Sri Lanka is observing a national day of mourning today (April 23) to honour the 310 victims of the Easter Sunday attacks.
In the deadliest violence the country has seen since the civil war ended in 2009, several churches and hotels were targeted on April 21.
According to BBC News, police have confirmed the death toll has now risen to 310.
The authorities added 40 suspects have now been detained in connection with the attack.
The first mass funeral took place today at St Sebastian’s church in Negombo, north of Colombo, one of the places targeted during the attacks.
Earlier three minutes of silence was also observed at 08:30 (03:00 GMT), with flags being lowered to half mast in respect.
The three minutes reflected the time the first six bombs detonated at the Shangri-La, Kingsbury and Cinnamon Grand hotels in the country’s capital, and three churches in Negombo, Batticaloa and Colombo’s Kochchikade district.
Two further explosions were then reported, one near the zoo in Dehiwala and an eighth near the Colombo district of Dematagoda during a police raid.
Sri Lanka’s government has blamed the attacks on the previously little-known group National Thowheed Jamath (NTJ).
As reported by BBC News, the authorities announced this at a press conference yesterday (April 22).
The NTJ is believed to have splintered off from another group, the Sri Lanka Thowheed Jamath (SLTJ).
However, the NTJ nor any other group has yet claimed responsibility.
CCTV footage has emerged of a suspected suicide bomber entering St Sebastian's Church in Sri Lanka moments before an explosion.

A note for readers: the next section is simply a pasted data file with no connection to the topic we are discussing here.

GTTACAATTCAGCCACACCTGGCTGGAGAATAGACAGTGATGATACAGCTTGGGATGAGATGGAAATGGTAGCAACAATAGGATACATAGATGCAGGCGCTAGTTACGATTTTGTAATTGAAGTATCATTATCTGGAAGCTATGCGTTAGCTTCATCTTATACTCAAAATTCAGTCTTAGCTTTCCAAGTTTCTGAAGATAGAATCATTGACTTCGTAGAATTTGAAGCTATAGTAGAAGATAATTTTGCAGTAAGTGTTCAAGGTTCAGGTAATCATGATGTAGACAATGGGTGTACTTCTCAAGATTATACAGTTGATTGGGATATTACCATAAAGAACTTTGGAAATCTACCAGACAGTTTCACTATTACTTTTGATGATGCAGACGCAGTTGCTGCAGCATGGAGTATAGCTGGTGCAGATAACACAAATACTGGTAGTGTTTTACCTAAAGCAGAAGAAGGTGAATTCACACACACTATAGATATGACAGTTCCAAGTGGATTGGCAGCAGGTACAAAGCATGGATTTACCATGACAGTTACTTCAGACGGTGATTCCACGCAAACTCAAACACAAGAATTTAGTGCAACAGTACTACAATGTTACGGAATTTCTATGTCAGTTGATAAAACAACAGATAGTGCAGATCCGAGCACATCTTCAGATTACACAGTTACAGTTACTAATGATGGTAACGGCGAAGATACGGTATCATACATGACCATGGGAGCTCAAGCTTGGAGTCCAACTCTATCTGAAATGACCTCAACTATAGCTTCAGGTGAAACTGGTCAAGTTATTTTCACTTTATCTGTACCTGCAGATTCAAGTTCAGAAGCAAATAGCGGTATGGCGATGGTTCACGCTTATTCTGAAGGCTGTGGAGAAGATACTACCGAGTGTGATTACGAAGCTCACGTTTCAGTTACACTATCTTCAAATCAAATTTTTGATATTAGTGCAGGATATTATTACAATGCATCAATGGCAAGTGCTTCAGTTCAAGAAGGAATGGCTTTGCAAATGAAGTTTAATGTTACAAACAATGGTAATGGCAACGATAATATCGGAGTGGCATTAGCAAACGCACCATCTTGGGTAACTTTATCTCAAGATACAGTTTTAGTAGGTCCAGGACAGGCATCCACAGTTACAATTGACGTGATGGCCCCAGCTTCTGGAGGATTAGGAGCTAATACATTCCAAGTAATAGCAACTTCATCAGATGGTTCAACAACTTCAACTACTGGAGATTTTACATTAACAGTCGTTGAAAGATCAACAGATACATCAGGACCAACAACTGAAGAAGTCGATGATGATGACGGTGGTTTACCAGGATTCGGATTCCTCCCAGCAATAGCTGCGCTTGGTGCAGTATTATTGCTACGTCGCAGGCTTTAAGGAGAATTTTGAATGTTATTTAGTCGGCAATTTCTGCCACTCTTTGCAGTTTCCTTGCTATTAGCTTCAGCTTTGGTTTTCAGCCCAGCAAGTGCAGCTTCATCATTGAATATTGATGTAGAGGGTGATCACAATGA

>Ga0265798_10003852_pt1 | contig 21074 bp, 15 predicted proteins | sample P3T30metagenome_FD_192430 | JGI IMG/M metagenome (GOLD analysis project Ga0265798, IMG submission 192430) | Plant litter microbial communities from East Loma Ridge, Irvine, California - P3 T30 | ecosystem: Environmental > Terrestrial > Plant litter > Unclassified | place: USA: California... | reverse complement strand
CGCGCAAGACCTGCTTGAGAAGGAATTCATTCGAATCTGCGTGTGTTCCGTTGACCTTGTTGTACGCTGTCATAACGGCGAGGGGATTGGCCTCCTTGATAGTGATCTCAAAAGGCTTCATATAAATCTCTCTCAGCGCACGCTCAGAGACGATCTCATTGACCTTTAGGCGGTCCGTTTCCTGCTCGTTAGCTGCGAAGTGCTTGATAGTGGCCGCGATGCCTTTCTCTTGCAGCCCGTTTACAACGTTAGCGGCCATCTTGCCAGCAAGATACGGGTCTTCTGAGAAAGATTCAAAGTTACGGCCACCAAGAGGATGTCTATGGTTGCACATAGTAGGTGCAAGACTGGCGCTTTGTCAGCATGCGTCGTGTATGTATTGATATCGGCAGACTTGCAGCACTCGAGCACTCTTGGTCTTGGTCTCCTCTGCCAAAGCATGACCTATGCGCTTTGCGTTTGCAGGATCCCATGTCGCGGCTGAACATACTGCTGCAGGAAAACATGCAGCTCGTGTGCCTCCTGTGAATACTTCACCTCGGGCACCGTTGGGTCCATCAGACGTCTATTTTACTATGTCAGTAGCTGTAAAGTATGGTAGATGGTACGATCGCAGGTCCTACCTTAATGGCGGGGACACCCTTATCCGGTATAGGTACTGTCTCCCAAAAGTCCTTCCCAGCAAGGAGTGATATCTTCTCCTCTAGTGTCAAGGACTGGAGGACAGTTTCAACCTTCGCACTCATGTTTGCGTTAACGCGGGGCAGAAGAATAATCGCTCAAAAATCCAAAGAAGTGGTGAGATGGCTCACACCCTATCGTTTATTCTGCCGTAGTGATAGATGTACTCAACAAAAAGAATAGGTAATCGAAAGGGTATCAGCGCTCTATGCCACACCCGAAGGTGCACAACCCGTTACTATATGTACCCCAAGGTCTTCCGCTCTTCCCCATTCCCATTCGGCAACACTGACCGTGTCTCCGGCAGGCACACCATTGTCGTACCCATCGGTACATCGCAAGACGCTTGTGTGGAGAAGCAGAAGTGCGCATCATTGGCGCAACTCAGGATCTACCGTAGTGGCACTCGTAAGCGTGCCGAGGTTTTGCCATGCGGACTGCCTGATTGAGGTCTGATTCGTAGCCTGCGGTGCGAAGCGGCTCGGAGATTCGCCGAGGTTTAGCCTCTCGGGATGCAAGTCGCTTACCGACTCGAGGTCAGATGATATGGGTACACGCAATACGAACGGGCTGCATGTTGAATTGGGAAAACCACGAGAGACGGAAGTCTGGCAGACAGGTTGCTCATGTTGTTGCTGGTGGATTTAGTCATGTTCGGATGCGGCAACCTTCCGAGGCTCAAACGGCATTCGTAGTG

— Sky News (@SkyNews) April 23, 2019
BBC News adds government spokesman Rajitha Senaratne also told reporters there had been ‘several warnings from foreign intelligence agencies about the impending attacks’, however the information had not been acted upon.
The Sri Lankan Telecommunications Minister, Harin Fernando, shared photos of a document on Twitter which had reportedly been sent by the country’s police chief earlier this month.
He captioned the tweet:
Some intelligence officers were aware of this incidence. Therefore there was a delay in action. What my father heard was also from an intelligence officer. Serious action need to be taken as to why this warning was ignored. I was in Badulla last night.
Some intelligence officers were aware of this incidence. Therefore there was a delay in action. What my father heard was also from an intelligence officer. Serious action need to be taken as to why this warning was ignored. I was in Badulla last night pic.twitter.com/ssJyItJF1x
— Harin Fernando (@fernandoharin) April 21, 2019
The document makes reference to the NTJ, warning that they were planning an attack while also naming Mohamed Zahran as the group’s leader.
For those in the UK worried about friends and relatives in Sri Lanka, a hotline has been set up by the high commission in London, which you can call on 07917 382486.
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Emily Murray is a journalist at UNILAD. She graduated from the University of Leeds with a BA in English Literature and History before studying for a Masters in Journalism at the University of Salford. Emily has previously worked for the BBC, ITV and Trinity Mirror. When Emily isn’t writing about topics including mental health and entertainment, you can find her at the cinema which is her second home.